Music is a language and Renan Koen’s fluency in it and passion for it make her message universal. Our initial written communication reflects her halting, though charming, English. On FaceTime, however, her expressive description of the projects she’s spearheaded is informative and her enthusiasm carries the conversation.
The wind is blowing through her hair, creating a subtle whoosh sound in the background of our video call. When I comment on her choice to chat outside, she asks if it’s distracting. On the contrary, it actually reinforces her aura: she personifies a gust of fresh air, with views on music, history and life that are unique and inspiring.
Nothing in Koen’s Turkish background or demeanour prepares you for her commitment to Holocaust education, which she calls “an intense topic.”
Koen, a pianist, composer, soprano and music therapist, was born in Ankara, Turkey. She can trace her father’s family back 400 years, four generations of that with great specificity. They were Greek from the time of the Ottoman Empire. Hers was a Sephardic family that stopped in Kastoria when they left Spain and then moved to the south of Turkey for business reasons.
Initially, she says, “I didn’t know about Holocaust music but I did know about Theresienstadt,” the Nazi concentration camp situated in what is now the Czech Republic. This camp had a highly developed cultural life which included musicians and composers among the inmates. She researched not just the music, but also the “life, ideals and works of composers who continued to create, notwithstanding the prohibitions imposed on them while imprisoned.”
Koen’s third album, Holocaust Remembrance/Before Sleep, includes not only recordings of their works for piano and chorus, but also an information booklet and DVD. Listeners can hear real-life stories from the war including interviews with survivors’ families. World ORT Music and its Holocaust website include Holocaust Remembrance/Before Sleep in their citation list.
Koen has performed the work in New York as well as on location in Theresienstadt. “It was my dream to play the music where it was composed and last summer, this dream became a reality.”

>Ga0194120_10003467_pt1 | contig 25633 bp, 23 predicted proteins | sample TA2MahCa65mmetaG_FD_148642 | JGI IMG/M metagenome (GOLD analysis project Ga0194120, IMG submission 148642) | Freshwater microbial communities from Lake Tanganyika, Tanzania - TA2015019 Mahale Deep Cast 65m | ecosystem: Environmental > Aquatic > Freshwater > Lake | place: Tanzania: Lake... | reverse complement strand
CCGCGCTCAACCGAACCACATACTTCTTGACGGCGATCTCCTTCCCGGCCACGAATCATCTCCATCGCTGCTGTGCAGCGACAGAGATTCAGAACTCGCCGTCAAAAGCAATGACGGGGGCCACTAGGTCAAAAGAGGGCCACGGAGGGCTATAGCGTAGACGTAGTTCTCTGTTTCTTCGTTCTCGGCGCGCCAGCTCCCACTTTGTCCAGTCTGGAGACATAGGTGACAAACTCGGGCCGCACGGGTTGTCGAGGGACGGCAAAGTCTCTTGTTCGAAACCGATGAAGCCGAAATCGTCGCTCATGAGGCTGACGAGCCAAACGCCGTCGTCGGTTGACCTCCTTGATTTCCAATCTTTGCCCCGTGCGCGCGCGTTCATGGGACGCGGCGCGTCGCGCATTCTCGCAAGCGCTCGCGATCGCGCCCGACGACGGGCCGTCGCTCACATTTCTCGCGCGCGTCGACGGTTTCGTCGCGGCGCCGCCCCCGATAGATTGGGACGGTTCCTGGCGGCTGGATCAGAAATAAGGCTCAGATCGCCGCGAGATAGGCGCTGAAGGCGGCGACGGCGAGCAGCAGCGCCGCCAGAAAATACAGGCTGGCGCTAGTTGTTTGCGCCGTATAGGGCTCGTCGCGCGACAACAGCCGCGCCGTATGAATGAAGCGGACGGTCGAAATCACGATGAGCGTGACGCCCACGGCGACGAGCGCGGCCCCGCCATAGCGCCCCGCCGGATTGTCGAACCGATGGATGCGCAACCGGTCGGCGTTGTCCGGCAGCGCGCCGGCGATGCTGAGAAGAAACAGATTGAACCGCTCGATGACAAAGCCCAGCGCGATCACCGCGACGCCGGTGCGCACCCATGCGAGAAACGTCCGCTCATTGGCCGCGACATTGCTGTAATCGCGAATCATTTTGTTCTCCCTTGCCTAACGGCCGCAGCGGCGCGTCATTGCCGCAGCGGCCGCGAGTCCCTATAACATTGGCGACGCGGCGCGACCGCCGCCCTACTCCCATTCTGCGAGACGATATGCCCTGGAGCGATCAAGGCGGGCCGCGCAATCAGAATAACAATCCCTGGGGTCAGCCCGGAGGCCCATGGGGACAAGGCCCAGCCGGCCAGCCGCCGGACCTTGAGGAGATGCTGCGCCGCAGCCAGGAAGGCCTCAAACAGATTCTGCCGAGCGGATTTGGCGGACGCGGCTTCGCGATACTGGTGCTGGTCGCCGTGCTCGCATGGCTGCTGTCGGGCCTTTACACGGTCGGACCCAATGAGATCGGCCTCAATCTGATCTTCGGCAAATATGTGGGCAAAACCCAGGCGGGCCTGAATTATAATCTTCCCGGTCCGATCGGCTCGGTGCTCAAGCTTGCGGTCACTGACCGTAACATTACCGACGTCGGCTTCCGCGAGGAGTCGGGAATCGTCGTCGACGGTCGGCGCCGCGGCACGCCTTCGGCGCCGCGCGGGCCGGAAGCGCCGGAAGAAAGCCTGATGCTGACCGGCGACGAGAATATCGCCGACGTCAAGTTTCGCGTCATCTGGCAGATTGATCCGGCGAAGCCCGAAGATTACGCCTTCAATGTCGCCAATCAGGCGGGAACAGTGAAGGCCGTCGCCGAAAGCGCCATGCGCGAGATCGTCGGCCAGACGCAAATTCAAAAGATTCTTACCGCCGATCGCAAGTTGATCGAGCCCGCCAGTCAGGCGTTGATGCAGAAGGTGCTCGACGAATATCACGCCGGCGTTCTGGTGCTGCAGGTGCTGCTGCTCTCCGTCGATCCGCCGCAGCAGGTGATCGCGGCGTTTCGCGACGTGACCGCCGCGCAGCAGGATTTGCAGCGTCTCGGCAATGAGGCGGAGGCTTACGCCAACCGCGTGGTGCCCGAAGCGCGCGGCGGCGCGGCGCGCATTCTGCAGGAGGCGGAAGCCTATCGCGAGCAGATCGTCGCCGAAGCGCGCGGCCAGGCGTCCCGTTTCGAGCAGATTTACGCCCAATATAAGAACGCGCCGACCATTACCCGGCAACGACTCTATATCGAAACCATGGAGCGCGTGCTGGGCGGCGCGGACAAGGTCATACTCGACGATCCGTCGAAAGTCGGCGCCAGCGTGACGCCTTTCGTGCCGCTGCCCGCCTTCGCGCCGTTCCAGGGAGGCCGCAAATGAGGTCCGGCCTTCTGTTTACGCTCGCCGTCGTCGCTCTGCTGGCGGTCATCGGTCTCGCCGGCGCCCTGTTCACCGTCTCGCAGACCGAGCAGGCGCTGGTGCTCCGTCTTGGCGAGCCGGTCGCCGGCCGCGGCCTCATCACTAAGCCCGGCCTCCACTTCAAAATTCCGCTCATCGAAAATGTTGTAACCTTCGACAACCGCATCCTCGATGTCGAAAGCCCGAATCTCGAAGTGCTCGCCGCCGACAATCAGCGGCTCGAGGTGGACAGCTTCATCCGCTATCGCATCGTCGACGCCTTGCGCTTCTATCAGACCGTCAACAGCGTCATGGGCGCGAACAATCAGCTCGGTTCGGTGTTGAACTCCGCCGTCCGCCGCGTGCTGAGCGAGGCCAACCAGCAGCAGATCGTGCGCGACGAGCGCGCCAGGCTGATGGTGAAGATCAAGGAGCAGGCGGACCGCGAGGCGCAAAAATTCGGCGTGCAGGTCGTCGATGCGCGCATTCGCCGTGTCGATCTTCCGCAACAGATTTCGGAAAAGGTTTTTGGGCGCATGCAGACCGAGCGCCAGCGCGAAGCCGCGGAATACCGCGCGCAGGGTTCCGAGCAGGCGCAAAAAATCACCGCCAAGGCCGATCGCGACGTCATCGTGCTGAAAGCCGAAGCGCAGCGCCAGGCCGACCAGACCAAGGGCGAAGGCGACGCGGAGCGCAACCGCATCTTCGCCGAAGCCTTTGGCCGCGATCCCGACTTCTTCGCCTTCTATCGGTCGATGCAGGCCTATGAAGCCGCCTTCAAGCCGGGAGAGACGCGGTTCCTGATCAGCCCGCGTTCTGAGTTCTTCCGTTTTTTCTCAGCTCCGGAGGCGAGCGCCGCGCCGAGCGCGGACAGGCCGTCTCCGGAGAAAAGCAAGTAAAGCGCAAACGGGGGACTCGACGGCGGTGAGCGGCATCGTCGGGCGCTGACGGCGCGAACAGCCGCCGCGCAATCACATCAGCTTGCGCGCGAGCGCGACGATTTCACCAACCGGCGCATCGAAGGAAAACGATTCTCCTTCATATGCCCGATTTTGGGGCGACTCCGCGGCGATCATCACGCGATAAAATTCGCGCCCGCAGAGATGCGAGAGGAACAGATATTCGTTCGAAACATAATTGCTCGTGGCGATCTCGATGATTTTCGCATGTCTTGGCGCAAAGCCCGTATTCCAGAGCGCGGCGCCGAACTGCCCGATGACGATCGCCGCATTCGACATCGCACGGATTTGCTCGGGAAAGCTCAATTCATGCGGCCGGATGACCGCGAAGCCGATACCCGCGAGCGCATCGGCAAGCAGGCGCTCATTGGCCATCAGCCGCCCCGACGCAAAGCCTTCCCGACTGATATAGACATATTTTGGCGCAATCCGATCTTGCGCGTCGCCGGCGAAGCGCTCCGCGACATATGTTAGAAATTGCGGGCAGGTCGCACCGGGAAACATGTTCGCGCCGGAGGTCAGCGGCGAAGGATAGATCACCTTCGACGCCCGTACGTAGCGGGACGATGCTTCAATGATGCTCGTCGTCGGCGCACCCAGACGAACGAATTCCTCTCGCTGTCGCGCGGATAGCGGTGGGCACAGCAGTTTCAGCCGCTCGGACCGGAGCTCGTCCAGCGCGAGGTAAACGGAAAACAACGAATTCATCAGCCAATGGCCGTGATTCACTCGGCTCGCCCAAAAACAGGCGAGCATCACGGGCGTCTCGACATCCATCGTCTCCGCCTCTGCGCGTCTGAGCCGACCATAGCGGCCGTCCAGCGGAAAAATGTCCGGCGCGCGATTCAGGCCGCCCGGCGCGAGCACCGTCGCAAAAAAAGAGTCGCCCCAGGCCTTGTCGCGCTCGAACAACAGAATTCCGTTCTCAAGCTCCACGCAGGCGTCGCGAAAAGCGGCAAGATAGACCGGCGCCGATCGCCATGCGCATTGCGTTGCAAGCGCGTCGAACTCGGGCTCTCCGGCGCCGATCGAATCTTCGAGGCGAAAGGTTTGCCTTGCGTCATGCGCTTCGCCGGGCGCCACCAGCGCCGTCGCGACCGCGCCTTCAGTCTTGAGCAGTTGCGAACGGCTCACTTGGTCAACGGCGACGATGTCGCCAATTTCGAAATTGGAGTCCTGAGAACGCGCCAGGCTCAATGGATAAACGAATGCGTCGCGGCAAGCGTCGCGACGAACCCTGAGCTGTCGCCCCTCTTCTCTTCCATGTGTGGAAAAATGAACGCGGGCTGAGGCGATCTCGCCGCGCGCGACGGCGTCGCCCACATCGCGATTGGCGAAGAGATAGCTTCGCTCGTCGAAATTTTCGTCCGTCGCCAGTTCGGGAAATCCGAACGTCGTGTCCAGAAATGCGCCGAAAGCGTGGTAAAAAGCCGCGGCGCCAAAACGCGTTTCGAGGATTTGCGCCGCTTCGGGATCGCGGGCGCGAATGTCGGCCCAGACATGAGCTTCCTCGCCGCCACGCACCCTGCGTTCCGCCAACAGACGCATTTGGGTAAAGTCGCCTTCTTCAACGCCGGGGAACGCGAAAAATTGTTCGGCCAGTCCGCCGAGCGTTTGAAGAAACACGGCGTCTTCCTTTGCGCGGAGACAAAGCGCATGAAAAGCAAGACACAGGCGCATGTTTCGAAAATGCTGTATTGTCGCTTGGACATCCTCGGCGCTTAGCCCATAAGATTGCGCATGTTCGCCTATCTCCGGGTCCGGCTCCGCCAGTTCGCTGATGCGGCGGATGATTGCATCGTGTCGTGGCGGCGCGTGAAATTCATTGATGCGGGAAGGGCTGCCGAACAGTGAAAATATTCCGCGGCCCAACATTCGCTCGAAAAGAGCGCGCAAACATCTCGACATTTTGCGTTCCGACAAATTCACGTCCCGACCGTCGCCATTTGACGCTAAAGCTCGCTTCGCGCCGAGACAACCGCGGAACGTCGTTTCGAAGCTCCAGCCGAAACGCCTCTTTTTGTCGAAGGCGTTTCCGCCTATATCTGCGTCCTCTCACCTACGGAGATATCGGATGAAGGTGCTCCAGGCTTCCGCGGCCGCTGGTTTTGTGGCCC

She’s talking to me from her home in Istanbul. It’s 8 p.m. there but still light outside. She has just completed a full day’s journey from the Aegean side of Turkey, but is still smiling and energetic.
Koen has recently created a Holocaust education program called “Positive Resistance through Holocaust Reality” for teenage students and from it, spun off a student trip to Theresienstadt. The trip is restricted to students who’ve already gone through her education program. Koen allows the students’ classroom teachers to select students they feel are suited for the special nature of the trip. Students in both the course and on the trip are not Jewish but have studied the Holocaust. In some cases, Koen is the first Jew that these students encounter.
Typically, she teaches 14- to 17-year-olds, sometimes as old as 19. Her program is international. She never included younger children until she met a precocious 11-year-old at a bilingual Turkish school in Berlin.
“An excellent history teacher taught them about the Holocaust. This girl was very into it and improvised, playing her music beside me. She’ll attend, accompanied by her teacher, because she’s so young.”
Last year, two students made the trip. This year, it’s grown to seven. Koen’s goals are “to tell the true history without new memory and to fight anti-Semitism.
“I ask them, can you imagine what would you do with your own struggles, without harming any living thing? The result of this education, I hope, is that there will be more students every year,” she says.
The main requirement is that “they absolutely must create music afterward,” based on their experience. Koen records their performances, publishes their musical scores and promotes the music to the world. She is planning to produce a CD from these recordings.
“If they’re music students, we use their instruments and choose words based on their emotions.” If not, she helps them construct a rough instrument to represent their original composition. “At the end of the education, if they’re not musical, I hold a do-it-yourself atelier, a workshop to make your own instrument. I buy and provide the materials. They choose the words.”
The itinerary this year begins in Prague on Aug. 20. The next day they will travel to Theresienstadt where participants get a guided tour and attend concerts. Then they’ll meet an Auschwitz survivor. “Last year, a Theresienstadt survivor attended, told them about her experience and sang a song.” All presentations are in English.
“The reason for the project was discovering the Theresienstadt composers. Their music texture was wonderful and rich.”
Koen’s training as a music therapist comes through when she says, “Their body, mind and emotions were weak, but through the creativity, they found strength to live. They hung on with their soul and they created. So they created a new area in their life I think.
“There is hope here; there is a message in here to give to the younger generation. All of us are struggling with how to meet with our talent, how to connect with our souls. If one day peace will come to this world, it will come in part through “Positive Resistance Through Holocaust Reality.”
You can sample some songs on her website at renankoen.com.